WASHINGTON, DC – Representatives Jamie Raskin (MD-08) and Kevin Kiley (CA-03) today introduced bipartisan and bicameral legislation to protect reporters and journalists against unnecessary government surveillance that makes it harder to hold the government accountable and harms reporters’ First Amendment rights. The bill passed the House unanimously in the 117th Congress.
The representatives introduced the Protect Reporters from Exploitive State Spying (PRESS) Act in response to multiple episodes, in both Democratic and Republican administrations, of law-enforcement agencies secretly subpoenaing emails and phone records from reporters in order to determine their sources.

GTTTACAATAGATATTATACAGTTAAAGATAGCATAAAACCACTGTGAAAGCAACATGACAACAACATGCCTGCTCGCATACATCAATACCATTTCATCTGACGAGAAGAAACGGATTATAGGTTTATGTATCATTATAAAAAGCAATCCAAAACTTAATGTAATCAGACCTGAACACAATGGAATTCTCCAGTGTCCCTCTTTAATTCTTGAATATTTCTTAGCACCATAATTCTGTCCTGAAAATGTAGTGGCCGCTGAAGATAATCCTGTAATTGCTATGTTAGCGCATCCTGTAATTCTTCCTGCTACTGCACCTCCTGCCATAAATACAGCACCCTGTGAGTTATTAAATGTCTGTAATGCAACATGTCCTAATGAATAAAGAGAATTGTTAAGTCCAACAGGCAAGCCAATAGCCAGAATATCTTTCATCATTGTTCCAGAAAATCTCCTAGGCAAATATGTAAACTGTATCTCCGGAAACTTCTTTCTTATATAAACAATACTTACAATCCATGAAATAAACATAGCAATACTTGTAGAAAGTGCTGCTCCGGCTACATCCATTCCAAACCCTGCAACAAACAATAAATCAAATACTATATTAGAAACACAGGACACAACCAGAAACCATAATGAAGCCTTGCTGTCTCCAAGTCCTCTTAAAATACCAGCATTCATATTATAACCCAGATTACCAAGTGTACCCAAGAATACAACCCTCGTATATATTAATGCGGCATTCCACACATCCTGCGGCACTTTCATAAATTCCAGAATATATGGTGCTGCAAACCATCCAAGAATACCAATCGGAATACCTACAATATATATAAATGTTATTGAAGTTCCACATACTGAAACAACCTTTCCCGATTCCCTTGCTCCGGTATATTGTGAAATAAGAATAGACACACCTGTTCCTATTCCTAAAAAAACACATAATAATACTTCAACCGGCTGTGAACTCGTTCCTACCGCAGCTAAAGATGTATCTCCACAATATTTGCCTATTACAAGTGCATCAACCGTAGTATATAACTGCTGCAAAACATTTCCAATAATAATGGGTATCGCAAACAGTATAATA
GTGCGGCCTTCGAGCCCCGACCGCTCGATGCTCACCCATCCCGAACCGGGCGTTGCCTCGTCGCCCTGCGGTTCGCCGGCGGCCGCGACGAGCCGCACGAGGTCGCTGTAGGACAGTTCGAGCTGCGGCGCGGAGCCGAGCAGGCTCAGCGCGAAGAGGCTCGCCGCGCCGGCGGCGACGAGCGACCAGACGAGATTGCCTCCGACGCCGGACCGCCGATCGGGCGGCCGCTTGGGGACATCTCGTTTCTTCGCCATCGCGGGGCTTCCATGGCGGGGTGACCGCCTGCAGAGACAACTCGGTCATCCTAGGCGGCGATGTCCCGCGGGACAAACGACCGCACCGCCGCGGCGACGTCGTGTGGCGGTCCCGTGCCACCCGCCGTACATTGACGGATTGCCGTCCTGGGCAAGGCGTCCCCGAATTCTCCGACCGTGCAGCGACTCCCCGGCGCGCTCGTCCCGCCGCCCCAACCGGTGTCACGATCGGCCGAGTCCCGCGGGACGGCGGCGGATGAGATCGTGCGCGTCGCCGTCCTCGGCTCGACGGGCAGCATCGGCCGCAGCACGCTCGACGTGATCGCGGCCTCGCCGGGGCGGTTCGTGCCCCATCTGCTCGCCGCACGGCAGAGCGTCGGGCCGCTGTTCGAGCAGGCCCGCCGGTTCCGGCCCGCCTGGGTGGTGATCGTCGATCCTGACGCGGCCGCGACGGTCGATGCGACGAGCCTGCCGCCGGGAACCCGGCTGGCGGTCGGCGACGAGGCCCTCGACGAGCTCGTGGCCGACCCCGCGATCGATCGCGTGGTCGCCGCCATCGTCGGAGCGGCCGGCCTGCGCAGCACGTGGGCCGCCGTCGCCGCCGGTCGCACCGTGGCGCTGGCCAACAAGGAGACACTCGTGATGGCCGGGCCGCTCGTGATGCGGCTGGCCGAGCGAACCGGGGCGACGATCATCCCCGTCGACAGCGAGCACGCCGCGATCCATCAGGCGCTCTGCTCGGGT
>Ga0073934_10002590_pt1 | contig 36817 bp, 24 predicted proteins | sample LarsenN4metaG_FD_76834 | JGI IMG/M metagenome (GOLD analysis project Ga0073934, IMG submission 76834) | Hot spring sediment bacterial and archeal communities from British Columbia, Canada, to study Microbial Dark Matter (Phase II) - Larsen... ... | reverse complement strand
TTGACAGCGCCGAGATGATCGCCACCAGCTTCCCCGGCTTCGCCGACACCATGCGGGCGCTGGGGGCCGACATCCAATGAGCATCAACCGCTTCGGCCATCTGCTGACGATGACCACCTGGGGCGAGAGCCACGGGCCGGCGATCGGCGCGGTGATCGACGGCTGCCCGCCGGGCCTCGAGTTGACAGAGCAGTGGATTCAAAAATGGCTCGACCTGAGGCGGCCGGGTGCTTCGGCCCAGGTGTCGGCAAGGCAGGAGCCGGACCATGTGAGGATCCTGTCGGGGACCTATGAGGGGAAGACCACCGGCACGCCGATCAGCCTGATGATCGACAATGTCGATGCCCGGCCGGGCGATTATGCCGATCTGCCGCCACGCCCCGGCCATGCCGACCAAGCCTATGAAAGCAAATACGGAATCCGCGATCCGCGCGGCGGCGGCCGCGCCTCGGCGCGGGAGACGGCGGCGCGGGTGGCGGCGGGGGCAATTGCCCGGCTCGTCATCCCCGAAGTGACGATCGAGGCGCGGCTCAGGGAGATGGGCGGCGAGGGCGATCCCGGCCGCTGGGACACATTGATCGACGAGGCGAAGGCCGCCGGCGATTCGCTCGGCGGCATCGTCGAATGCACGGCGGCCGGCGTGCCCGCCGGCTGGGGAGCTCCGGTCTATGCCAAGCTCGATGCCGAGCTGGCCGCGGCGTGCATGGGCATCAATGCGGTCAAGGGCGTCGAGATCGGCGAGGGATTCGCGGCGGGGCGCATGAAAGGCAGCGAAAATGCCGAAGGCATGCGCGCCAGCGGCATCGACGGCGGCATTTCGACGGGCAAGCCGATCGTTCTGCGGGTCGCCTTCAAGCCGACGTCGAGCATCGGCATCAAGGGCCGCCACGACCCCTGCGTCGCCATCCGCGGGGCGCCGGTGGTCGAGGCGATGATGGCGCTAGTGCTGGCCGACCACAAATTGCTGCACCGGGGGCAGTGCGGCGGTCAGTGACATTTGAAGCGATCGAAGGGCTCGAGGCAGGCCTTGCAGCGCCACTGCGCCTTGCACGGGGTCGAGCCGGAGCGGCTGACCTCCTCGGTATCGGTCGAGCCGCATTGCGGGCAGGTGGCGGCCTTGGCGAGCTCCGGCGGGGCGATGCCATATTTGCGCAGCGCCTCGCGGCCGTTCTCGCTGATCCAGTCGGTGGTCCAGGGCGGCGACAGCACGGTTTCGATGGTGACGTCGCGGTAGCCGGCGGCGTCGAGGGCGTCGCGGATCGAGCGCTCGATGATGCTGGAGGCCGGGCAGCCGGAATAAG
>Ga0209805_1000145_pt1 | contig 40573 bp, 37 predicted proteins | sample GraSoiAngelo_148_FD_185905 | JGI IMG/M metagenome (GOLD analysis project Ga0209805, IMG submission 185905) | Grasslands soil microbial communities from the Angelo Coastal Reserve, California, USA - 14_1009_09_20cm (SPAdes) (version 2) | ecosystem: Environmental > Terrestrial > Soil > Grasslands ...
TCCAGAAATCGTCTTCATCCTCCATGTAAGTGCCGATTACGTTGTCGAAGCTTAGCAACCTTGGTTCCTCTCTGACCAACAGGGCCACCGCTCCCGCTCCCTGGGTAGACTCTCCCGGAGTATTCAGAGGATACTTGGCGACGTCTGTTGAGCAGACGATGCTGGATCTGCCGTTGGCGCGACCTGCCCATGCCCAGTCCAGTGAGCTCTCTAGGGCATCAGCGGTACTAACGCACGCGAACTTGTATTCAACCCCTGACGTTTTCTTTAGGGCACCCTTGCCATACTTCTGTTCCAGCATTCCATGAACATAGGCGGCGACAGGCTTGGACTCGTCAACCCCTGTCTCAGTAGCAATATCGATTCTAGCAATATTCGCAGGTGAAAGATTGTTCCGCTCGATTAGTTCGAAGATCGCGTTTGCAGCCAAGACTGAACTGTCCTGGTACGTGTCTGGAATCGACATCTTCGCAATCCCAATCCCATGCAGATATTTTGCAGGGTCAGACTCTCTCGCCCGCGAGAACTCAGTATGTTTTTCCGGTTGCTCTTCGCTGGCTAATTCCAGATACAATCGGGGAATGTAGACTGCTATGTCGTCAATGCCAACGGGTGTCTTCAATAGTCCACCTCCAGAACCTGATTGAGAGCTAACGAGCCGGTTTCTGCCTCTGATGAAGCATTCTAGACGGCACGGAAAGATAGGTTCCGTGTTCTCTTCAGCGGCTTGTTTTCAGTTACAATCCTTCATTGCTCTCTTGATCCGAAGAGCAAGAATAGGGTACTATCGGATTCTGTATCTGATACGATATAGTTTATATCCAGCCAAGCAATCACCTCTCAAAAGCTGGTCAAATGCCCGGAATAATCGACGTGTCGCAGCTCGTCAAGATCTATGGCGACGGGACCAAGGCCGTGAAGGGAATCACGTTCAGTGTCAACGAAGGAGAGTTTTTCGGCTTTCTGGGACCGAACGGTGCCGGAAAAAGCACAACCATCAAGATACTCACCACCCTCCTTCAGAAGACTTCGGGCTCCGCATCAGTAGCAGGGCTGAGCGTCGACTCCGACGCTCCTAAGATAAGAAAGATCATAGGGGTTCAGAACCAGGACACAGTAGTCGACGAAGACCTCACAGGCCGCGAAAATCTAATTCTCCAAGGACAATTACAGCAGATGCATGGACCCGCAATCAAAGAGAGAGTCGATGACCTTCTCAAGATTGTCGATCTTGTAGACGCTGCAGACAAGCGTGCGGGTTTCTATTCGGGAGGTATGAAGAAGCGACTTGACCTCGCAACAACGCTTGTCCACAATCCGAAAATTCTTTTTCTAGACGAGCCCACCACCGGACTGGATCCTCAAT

“Our Constitution provides that no law shall abridge the freedom of the press and inspires us to protect journalists against government overreach and abuse of the subpoena power,” said Rep. Raskin. “Our bipartisan PRESS Act vindicates the promise of journalistic freedom. I’m grateful to Rep. Kiley and Sens. Wyden, Lee and Durbin for their partnership on this legislation and their recognition of press freedom as a fundamental democratic imperative.”
“As acknowledged by America’s founders, the freedom of the press to report on and disseminate information is critical to our republic,” said Rep. Kiley. “Our bipartisan legislation further codifies these First Amendment principles into law and will mitigate infringement upon the Constitution by the federal government.”